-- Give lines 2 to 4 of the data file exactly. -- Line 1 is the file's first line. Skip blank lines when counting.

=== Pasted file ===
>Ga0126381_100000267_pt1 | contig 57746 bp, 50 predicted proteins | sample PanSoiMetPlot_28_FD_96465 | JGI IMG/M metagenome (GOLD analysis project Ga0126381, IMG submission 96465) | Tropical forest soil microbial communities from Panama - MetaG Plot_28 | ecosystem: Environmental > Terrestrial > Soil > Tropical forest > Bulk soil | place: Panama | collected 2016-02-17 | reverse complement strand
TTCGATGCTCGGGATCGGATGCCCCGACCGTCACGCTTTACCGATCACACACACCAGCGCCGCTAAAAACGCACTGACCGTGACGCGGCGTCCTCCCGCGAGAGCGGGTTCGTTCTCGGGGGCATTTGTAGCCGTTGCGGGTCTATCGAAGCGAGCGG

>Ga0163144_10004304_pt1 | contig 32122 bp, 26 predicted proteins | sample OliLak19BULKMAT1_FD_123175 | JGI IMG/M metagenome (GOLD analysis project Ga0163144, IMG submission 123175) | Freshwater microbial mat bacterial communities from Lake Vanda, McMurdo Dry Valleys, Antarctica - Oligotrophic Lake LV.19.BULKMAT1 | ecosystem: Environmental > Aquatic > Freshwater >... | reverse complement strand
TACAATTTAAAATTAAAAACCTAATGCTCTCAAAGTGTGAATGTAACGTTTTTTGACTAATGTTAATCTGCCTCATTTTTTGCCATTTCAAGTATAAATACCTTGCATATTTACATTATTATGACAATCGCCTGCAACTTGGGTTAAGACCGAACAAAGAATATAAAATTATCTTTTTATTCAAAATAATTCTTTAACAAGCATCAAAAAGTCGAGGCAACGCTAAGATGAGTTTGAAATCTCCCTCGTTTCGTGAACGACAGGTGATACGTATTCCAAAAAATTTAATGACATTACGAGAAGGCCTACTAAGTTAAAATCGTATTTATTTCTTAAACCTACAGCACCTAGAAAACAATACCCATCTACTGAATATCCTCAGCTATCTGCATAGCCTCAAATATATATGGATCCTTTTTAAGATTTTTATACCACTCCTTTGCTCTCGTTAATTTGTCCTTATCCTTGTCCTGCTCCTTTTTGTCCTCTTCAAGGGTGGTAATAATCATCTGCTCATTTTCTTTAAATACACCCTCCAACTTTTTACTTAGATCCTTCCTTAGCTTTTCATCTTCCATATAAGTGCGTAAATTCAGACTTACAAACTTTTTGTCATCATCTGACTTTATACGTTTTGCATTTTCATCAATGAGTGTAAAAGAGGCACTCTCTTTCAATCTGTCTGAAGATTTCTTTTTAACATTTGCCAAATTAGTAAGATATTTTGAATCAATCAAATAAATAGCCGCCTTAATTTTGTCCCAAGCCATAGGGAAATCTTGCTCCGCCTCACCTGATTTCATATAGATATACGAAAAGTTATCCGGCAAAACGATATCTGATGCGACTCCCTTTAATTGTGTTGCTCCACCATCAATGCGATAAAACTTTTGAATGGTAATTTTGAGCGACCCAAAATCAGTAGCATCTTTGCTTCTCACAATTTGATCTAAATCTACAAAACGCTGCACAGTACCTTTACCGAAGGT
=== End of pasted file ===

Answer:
TTCGATGCTCGGGATCGGATGCCCCGACCGTCACGCTTTACCGATCACACACACCAGCGCCGCTAAAAACGCACTGACCGTGACGCGGCGTCCTCCCGCGAGAGCGGGTTCGTTCTCGGGGGCATTTGTAGCCGTTGCGGGTCTATCGAAGCGAGCGG

>Ga0163144_10004304_pt1 | contig 32122 bp, 26 predicted proteins | sample OliLak19BULKMAT1_FD_123175 | JGI IMG/M metagenome (GOLD analysis project Ga0163144, IMG submission 123175) | Freshwater microbial mat bacterial communities from Lake Vanda, McMurdo Dry Valleys, Antarctica - Oligotrophic Lake LV.19.BULKMAT1 | ecosystem: Environmental > Aquatic > Freshwater >... | reverse complement strand
TACAATTTAAAATTAAAAACCTAATGCTCTCAAAGTGTGAATGTAACGTTTTTTGACTAATGTTAATCTGCCTCATTTTTTGCCATTTCAAGTATAAATACCTTGCATATTTACATTATTATGACAATCGCCTGCAACTTGGGTTAAGACCGAACAAAGAATATAAAATTATCTTTTTATTCAAAATAATTCTTTAACAAGCATCAAAAAGTCGAGGCAACGCTAAGATGAGTTTGAAATCTCCCTCGTTTCGTGAACGACAGGTGATACGTATTCCAAAAAATTTAATGACATTACGAGAAGGCCTACTAAGTTAAAATCGTATTTATTTCTTAAACCTACAGCACCTAGAAAACAATACCCATCTACTGAATATCCTCAGCTATCTGCATAGCCTCAAATATATATGGATCCTTTTTAAGATTTTTATACCACTCCTTTGCTCTCGTTAATTTGTCCTTATCCTTGTCCTGCTCCTTTTTGTCCTCTTCAAGGGTGGTAATAATCATCTGCTCATTTTCTTTAAATACACCCTCCAACTTTTTACTTAGATCCTTCCTTAGCTTTTCATCTTCCATATAAGTGCGTAAATTCAGACTTACAAACTTTTTGTCATCATCTGACTTTATACGTTTTGCATTTTCATCAATGAGTGTAAAAGAGGCACTCTCTTTCAATCTGTCTGAAGATTTCTTTTTAACATTTGCCAAATTAGTAAGATATTTTGAATCAATCAAATAAATAGCCGCCTTAATTTTGTCCCAAGCCATAGGGAAATCTTGCTCCGCCTCACCTGATTTCATATAGATATACGAAAAGTTATCCGGCAAAACGATATCTGATGCGACTCCCTTTAATTGTGTTGCTCCACCATCAATGCGATAAAACTTTTGAATGGTAATTTTGAGCGACCCAAAATCAGTAGCATCTTTGCTTCTCACAATTTGATCTAAATCTACAAAACGCTGCACAGTACCTTTACCGAAGGT